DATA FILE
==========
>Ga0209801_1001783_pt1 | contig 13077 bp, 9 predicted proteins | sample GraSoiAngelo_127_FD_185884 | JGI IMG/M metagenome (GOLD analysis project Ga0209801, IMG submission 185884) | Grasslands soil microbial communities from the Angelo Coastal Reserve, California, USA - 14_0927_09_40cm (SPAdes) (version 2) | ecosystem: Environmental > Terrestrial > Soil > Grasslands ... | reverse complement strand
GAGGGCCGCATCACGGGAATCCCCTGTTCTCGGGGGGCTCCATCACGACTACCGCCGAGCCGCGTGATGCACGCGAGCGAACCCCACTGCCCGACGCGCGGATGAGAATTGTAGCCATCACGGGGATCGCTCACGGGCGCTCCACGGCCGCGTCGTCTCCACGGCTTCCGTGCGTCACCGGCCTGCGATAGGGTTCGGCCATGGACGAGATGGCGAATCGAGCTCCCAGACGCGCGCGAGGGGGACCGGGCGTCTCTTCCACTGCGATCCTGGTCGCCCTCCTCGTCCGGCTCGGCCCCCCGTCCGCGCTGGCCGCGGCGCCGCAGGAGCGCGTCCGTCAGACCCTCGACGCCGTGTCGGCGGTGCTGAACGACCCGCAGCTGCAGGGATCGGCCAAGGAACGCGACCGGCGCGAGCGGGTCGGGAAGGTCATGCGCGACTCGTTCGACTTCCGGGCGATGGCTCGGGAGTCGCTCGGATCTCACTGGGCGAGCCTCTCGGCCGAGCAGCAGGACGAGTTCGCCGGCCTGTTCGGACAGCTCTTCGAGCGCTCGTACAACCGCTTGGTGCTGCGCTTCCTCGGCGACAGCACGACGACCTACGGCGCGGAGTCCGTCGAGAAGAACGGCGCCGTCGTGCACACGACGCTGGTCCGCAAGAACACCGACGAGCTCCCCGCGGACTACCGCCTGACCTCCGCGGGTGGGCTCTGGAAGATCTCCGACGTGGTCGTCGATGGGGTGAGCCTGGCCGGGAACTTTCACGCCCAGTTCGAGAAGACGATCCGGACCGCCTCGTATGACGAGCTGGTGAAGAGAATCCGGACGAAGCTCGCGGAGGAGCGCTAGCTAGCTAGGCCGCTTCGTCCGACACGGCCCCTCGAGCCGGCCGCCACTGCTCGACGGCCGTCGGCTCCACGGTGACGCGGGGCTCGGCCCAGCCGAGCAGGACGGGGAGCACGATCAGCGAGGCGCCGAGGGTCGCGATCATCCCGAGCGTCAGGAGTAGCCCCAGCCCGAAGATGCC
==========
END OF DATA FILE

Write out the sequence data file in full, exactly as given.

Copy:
>Ga0209801_1001783_pt1 | contig 13077 bp, 9 predicted proteins | sample GraSoiAngelo_127_FD_185884 | JGI IMG/M metagenome (GOLD analysis project Ga0209801, IMG submission 185884) | Grasslands soil microbial communities from the Angelo Coastal Reserve, California, USA - 14_0927_09_40cm (SPAdes) (version 2) | ecosystem: Environmental > Terrestrial > Soil > Grasslands ... | reverse complement strand
GAGGGCCGCATCACGGGAATCCCCTGTTCTCGGGGGGCTCCATCACGACTACCGCCGAGCCGCGTGATGCACGCGAGCGAACCCCACTGCCCGACGCGCGGATGAGAATTGTAGCCATCACGGGGATCGCTCACGGGCGCTCCACGGCCGCGTCGTCTCCACGGCTTCCGTGCGTCACCGGCCTGCGATAGGGTTCGGCCATGGACGAGATGGCGAATCGAGCTCCCAGACGCGCGCGAGGGGGACCGGGCGTCTCTTCCACTGCGATCCTGGTCGCCCTCCTCGTCCGGCTCGGCCCCCCGTCCGCGCTGGCCGCGGCGCCGCAGGAGCGCGTCCGTCAGACCCTCGACGCCGTGTCGGCGGTGCTGAACGACCCGCAGCTGCAGGGATCGGCCAAGGAACGCGACCGGCGCGAGCGGGTCGGGAAGGTCATGCGCGACTCGTTCGACTTCCGGGCGATGGCTCGGGAGTCGCTCGGATCTCACTGGGCGAGCCTCTCGGCCGAGCAGCAGGACGAGTTCGCCGGCCTGTTCGGACAGCTCTTCGAGCGCTCGTACAACCGCTTGGTGCTGCGCTTCCTCGGCGACAGCACGACGACCTACGGCGCGGAGTCCGTCGAGAAGAACGGCGCCGTCGTGCACACGACGCTGGTCCGCAAGAACACCGACGAGCTCCCCGCGGACTACCGCCTGACCTCCGCGGGTGGGCTCTGGAAGATCTCCGACGTGGTCGTCGATGGGGTGAGCCTGGCCGGGAACTTTCACGCCCAGTTCGAGAAGACGATCCGGACCGCCTCGTATGACGAGCTGGTGAAGAGAATCCGGACGAAGCTCGCGGAGGAGCGCTAGCTAGCTAGGCCGCTTCGTCCGACACGGCCCCTCGAGCCGGCCGCCACTGCTCGACGGCCGTCGGCTCCACGGTGACGCGGGGCTCGGCCCAGCCGAGCAGGACGGGGAGCACGATCAGCGAGGCGCCGAGGGTCGCGATCATCCCGAGCGTCAGGAGTAGCCCCAGCCCGAAGATGCC